4. When you do hear back from customers, they’re usually unhappy.
Even though you hear from about a fraction of your dissatisfied customers, hearing about problems constantly could be a definite red flag. It’s a sign that customers are running into life-threatening issues and need help ASAP. It’s also a sign they’re unable to suggest improvements or talk about anything else but the problem.
If your Facebook or Twitter account lights up when you run into a bug or an outage, it could be due to:
- Your support options are inaccessible (ie: customers can’t reach you through email, so they go to Twitter)
- Your self-service or engagement is lousy – customers are having difficulty finding information on your site
- Your support options are too limited, concentrating issues to one support channel.
5. Most of your customers aren’t repeat customers.
People typically don’t switch companies for the fun of it. They do it when customer service goes downhill, their demands aren’t being met and a competitor next door over takes notice.
There’s little desire to fill out long surveys, leave feedback or contact support at all (unless it’s a life-threatening issue). People don’t like to let businesses know of poor service – they just leave and don’t come back.
You end up with these unseen problems that you never know about and never act on because customers won’t tell you about them. And, since acquiring customers costs six to seven times as much as keeping existing ones happy, it’s inevitable that customer acquisition slowly eat into your profits.
6. You’re obsessed with collecting “likes” and “fans”.
If you’re going after a picture-perfect online image complete with likes, fans and flawless 5-star reviews, you’re probably not directing your efforts where you should.
It’s not enough to greet everyone with a smile and entice users with free perks after sign up. This sort of behavior may work if you’ve established a luxury brand where such perks are expected in your industry. You’ll be better off investing in customer service improvements and training for employees.
7. Service reps have little authority to make decisions.
When customer service reps need to get approval from upper management in order to offer any sort of discount, refund or to close accounts, it doesn’t sit well with either your customer or your support agents.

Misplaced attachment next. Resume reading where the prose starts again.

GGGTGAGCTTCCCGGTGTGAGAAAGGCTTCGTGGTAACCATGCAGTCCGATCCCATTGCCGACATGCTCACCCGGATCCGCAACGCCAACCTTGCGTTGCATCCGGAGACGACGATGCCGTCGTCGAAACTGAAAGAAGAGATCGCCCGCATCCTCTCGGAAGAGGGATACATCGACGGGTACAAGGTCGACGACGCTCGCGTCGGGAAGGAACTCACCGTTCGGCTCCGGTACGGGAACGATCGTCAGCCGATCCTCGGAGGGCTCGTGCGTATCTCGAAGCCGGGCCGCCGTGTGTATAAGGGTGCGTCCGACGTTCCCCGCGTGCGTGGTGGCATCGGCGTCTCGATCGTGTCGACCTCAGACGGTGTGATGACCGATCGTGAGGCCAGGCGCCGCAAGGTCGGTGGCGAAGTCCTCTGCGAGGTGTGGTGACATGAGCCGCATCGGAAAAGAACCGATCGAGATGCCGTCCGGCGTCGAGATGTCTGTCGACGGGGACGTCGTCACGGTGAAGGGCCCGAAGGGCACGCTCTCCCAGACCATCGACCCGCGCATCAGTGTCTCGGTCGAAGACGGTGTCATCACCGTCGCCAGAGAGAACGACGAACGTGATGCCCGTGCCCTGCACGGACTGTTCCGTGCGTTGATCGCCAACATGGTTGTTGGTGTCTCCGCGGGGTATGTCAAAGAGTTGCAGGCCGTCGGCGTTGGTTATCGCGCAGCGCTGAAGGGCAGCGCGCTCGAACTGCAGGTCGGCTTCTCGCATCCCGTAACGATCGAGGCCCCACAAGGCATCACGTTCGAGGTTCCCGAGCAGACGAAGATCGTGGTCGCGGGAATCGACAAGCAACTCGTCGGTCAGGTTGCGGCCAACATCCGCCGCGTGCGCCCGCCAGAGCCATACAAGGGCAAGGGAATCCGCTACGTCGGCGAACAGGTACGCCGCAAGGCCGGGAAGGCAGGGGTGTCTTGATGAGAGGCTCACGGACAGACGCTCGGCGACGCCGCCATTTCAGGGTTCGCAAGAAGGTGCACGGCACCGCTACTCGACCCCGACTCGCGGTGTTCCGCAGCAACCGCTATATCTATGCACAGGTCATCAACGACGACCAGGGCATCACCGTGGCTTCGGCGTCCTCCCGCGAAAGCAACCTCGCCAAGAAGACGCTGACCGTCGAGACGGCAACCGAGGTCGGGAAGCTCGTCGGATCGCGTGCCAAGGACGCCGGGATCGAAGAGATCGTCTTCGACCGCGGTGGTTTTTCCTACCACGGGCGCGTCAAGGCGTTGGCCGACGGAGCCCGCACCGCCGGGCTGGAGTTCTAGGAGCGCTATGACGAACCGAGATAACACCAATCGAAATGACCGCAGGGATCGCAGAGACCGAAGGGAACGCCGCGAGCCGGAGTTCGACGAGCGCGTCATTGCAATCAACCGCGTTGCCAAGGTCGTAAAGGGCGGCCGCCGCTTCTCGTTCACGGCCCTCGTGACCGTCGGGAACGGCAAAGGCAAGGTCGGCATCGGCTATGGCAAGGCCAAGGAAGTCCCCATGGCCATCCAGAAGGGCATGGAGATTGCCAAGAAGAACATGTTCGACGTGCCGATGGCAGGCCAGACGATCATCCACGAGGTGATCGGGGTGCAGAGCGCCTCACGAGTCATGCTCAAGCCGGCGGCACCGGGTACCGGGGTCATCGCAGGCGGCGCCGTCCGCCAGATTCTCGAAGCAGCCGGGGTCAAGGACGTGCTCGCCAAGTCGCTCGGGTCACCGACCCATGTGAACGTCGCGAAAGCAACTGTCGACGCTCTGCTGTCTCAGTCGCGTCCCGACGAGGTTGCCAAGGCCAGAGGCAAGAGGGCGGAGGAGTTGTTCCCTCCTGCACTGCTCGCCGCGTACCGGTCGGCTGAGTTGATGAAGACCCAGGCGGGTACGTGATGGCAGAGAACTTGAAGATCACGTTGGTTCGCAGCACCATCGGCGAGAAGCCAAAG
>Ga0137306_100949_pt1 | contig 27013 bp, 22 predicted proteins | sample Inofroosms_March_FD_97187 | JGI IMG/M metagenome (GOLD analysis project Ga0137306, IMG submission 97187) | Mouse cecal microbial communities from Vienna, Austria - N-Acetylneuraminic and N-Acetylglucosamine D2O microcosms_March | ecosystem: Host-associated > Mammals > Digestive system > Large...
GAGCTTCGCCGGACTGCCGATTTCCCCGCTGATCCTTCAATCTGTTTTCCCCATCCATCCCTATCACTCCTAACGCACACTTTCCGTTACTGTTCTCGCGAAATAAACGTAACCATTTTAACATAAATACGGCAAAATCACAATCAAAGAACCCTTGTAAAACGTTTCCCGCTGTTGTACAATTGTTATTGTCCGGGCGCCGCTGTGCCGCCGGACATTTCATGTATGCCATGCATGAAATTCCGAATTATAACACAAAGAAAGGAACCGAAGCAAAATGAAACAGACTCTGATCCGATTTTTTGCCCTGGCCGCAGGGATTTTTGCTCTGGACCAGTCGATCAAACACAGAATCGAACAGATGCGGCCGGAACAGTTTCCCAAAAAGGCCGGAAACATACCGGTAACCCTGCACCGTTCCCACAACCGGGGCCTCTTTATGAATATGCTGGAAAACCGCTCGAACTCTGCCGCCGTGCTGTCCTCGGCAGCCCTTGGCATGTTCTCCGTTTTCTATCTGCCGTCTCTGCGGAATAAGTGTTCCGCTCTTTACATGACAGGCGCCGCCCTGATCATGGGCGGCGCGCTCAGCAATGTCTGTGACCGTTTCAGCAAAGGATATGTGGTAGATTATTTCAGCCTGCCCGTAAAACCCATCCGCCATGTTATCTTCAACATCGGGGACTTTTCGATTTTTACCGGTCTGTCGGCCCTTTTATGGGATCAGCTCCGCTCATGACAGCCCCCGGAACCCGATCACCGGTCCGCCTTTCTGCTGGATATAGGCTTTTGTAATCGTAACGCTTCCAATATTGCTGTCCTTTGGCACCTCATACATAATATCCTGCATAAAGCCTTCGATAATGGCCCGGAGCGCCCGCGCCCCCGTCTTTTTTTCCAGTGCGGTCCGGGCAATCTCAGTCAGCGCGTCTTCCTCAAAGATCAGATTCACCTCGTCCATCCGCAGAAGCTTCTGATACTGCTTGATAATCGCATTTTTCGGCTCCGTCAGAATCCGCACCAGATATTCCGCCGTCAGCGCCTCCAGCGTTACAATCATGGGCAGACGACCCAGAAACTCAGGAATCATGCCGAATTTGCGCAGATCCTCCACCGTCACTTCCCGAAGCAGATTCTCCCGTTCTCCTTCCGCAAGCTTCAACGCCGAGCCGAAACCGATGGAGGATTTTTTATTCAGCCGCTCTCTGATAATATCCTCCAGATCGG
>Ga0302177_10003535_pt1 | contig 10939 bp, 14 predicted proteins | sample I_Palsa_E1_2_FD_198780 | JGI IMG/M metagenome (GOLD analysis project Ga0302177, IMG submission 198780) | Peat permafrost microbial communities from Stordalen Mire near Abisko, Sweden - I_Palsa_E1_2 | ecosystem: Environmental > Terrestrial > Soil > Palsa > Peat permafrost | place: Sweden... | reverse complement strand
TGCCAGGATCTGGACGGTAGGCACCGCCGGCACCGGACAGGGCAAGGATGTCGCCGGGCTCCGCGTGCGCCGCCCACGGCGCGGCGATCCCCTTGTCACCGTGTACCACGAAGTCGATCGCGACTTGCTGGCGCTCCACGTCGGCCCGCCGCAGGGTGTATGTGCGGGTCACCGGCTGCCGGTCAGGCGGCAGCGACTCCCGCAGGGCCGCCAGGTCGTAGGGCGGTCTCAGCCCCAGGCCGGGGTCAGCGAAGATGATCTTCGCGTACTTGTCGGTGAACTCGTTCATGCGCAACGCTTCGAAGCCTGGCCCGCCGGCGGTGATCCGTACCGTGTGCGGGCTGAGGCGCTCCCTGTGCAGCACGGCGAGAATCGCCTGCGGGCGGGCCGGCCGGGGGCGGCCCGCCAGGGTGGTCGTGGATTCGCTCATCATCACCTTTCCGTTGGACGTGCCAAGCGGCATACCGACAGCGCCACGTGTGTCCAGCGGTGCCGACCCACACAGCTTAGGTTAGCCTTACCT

This can hemorrhage into a bigger problem: unmotivated and burned out support personnel. Something you definitely don’t want – you need them handling issues with empathy, efficiency and a positive attitude.
8. When you solve an issue, it’s out of sight & out of mind.
What happens when an issue is resolved? Do you breathe a sigh of relief, close it up and forget about it for good? Or do you have an archive system or a way to tag certain emails?
When you don’t have a record of past conversations or the ability to organize them you end up losing track of important information your customers readily give you.
9. You end up transferring customers to many departments.
Anyone who deals with customers should be able to resolve issues without throwing the hot potato to somebody else. Agents need to be able to understand the full service cycle that a customer experiences – and how it affects them.
Once management gets into the habit of segmenting support tasks among numerous team members, it becomes difficult to undo this process. In the end, customers suffer.
10. You are comfortable with the way things are.
Customer happiness isn’t reached by getting comfortable. Sometimes you must push customers and your support agents out of the comfort zone – including acting on support trends and increasing productivity of your team.
Besides, knowledge is power – what we don’t know can end up hurting us. Customer knowledge is information that is directly usable and can be acted upon today. Things that slip past your radar can become increasingly problematic (and difficult to pinpoint) as time goes on.
In the end, customer service has changed in leaps and bounds. Yes, it might have gotten worse overall, but then again – customers also demand more. While a complicated set of factors change what customer service means to all of us, good old empathy and understanding will go a long way in making customers happy.